Welcome to the Eat Beat Newsletter. We’re back from holiday break, not exactly lean and mean, but ready to take a bite out of 2017. Already there is some meaty dining news, including the imminent demise of a venerable Irish pub in Fort Lauderdale, a mystery ailment impacting a popular Delray Beach restaurant and a long-awaited South Florida arrival from one of America’s best chefs.
(Slan abhaile Maguires ... May the condo rise to meet you?)
Maguires Hill 16 closing Sunday: A place where prosecutors, cops and journalists have long gathered to say goodbye to departing colleagues will now have to say goodbye to itself. Maguires Hill 16, a popular Irish restaurant and pub, has been sold and will serve its final pints on Sunday (Jan. 8). The low-slung watering hole on North Andrews Avenue in Fort Lauderdale has been around for more than 50 years, and has seen its share of song, laughter and tears. I'll be there on Sunday to hoist a few. The buyers, a group that includes developer Alan Hooper and restaurateur Tim Petrillo, are mum on plans for the site, located in the gentrifying Flagler Village neighborhood. Time marches on. RIP.
(Surf's up for Lake Worth High grad Thomas Keller.)
Thomas Keller coming to Surfside in 2018: Thomas Keller, perhaps America's best and most respected chef, will open a restaurant at the new Surf Club Four Seasons Hotel in Surfside, the Miami Herald's Carlos Frias reports. The hotel is under construction and expects to open in early 2018. Keller, best known for The French Laundry in Napa Valley and Per Se in New York City, apparently will not be bringing his signature chef-driven multi-course haute cuisine to Miami-Dade. Instead he's developing a resort-friendly menu for the historic site, a former private club where the elite and celebrities such as Frank Sinatra partied. This will be Keller's first restaurant venture in South Florida, but he has worked here before: as a dishwasher in the Palm Beach club where his mother worked. Keller, a Lake Worth High graduate, spent his teen years in Palm Beach County.
(A rash of symptoms and no answers at Delray Beach eatery.)
Mystery lingers at Burt & Max's: Burt & Max's restaurant in Delray Beach remains closed as management and health department officials try to determine the cause of a mystery ailment that has impacted several kitchen workers. The restaurant, 9089 W. Atlantic Ave., 561-638-6380, has been shut since Dec. 28, apart from reopening on New Year's Eve. Co-owner Burt Rapoport told me Thursday that the restaurant might reopen this weekend. In a Wednesday Facebook post, he wrote, "We are free to open at our own discretion," and that he voluntarily went to the health department for advice. He has conducted extensive testing and cleaning with private firms and says, "We may never know the cause" of the kitchen irritant.
(Cauliflower blooms across South Florida.)
Trends, best bites and an opening: I take a look ahead at some projected food trends for 2017, and a look back at some of my favorite bites from 2016. The James Beard Foundation predicts cauliflower will be big this year, but it's already looming large on many menus across South Florida, so I say the food faddists are late to the party on that one ... For some of my least favorite bites from 2016, check out my review of Brava by Brad Kilgrore at the Adrienne Arsht Center in Miami (along with a supplemental visit I paid to Alter, his hot spot in Wynwood). The young chef has garnered awards and accolades, but I have to put Kilgore in the category of phenomena I just don't get, along with "The Walking Dead" and Pokemon Go. ... Mignonette Uptown, 13951 Biscayne Boulevard, 305-705-2159, opens Friday (Jan. 6) in a converted diner, the second outpost of Daniel Serfer's oyster bar with comfort food. And Serfer's cozy Blue Collar, 6730 Biscayne Blvd, 305-756-0366, celebrates its fifth anniversary starting Jan. 12 with a week of "scratch-off ticket" giveaways, a sure thing where every ticket is a winner, offering prizes such as gift cards and chicken parms.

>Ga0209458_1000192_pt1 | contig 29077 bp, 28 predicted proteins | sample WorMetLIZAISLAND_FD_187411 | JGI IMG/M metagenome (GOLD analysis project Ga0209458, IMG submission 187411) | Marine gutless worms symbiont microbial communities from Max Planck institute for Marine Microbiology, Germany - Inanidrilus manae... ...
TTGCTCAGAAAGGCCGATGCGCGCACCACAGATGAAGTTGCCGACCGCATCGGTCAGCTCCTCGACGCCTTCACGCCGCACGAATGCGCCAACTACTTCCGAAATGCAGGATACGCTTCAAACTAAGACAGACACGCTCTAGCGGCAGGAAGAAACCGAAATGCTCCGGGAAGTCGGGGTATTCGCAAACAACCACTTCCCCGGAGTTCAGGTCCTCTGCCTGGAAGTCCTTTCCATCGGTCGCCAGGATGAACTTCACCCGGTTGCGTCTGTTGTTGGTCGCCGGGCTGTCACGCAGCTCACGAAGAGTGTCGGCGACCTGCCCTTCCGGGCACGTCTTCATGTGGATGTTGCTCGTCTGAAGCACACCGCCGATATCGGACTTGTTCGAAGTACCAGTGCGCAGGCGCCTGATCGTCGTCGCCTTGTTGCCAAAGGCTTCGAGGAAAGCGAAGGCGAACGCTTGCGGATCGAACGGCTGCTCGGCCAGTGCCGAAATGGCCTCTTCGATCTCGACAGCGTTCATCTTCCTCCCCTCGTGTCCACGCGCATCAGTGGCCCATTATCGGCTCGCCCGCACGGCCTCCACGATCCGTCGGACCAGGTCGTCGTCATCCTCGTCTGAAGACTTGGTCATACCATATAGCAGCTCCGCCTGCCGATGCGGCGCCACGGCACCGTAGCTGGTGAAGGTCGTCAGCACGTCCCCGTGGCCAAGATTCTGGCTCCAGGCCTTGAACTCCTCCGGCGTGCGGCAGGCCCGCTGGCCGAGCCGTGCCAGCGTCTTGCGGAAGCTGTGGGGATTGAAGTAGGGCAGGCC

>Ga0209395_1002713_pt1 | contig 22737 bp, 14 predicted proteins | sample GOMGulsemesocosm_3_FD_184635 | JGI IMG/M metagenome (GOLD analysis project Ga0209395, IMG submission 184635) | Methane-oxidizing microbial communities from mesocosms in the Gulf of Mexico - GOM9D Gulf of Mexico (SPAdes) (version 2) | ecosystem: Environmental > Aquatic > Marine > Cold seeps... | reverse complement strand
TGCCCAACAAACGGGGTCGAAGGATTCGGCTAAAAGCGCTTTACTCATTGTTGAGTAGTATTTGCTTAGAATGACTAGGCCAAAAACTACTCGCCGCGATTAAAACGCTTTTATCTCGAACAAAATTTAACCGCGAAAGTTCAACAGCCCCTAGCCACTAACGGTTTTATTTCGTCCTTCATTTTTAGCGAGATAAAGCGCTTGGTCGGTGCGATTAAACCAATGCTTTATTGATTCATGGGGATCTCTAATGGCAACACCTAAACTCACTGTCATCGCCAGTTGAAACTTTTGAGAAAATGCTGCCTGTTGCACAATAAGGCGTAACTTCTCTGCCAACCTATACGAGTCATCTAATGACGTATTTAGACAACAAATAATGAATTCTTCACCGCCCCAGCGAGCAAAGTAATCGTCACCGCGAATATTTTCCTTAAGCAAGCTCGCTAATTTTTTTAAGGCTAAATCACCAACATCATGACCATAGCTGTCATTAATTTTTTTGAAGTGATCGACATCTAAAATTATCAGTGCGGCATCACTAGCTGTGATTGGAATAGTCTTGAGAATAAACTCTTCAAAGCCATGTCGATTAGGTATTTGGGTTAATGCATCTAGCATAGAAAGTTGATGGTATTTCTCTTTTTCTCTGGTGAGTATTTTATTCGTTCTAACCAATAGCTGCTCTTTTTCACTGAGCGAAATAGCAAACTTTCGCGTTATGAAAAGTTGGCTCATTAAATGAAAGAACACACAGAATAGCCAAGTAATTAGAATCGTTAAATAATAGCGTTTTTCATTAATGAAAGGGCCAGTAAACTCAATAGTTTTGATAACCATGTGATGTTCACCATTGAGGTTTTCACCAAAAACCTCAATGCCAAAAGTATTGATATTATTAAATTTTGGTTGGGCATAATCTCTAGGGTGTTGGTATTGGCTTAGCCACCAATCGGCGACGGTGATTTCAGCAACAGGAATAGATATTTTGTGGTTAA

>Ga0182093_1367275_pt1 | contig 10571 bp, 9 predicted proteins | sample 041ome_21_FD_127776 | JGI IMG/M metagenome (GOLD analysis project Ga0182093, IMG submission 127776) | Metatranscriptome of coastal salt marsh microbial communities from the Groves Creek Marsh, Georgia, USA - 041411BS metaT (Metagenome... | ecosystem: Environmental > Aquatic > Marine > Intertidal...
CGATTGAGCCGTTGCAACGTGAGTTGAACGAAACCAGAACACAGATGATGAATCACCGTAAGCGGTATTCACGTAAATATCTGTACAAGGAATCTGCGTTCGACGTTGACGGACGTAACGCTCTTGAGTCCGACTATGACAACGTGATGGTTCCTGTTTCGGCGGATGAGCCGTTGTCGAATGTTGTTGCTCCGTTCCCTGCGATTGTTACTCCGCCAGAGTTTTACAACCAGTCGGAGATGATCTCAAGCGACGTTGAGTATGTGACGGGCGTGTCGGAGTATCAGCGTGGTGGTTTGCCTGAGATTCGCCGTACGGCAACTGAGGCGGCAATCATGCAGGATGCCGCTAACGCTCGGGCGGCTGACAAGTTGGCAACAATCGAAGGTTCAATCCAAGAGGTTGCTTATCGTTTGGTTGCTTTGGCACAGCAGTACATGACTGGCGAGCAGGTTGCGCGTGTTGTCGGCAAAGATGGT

(A taste for coconut at KYU.)
Question of the week: Vic Klusner asks, "Are there many foods that you either disliked or had not experienced when you were growing up that you have had to develop a discerning taste for as a restaurant reviewer?" I have to keep an open mind (and mouth) in my new job, so that means putting aside preconceived notions and past prejudices. I'm still not thrilled with organs and innards, but I'll down sweetbreads and tripe when duty calls. And I never was much of a fan of mango or coconut, but I've had desserts (such as the coconut cake at KYU in Miami) that have made me a convert. Sorry, I still can't take pumpkin or pumpkin spice. Yuck.
(A SoCal favorite arrives in SoFla.)
Quote of the week: "Nobody was doing them in the United States. I thought everybody would like it. But those first two years were touch and go. It took awhile for people to catch on." Ralph Rubio about the fish taco, which he brought from Mexico to San Diego in 1983. Rubio says he has sold 210 million of his fish tacos through the years. Rubio's Coastal Grill recently opened three South Florida restaurants, the first ones east of Colorado and the chain's first market expansion in 16 years.
Got a restaurant tip or dining beef? Reach me at firstname.lastname@example.org or 954-356-4508. Don’t troll me, but feel free to roast or flambeé me on Twitter: @heymikemayo, and follow my food adventures on Instagram: @mikemayoeats.
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Stay hungry, my friends.Copyright © 2017, South Florida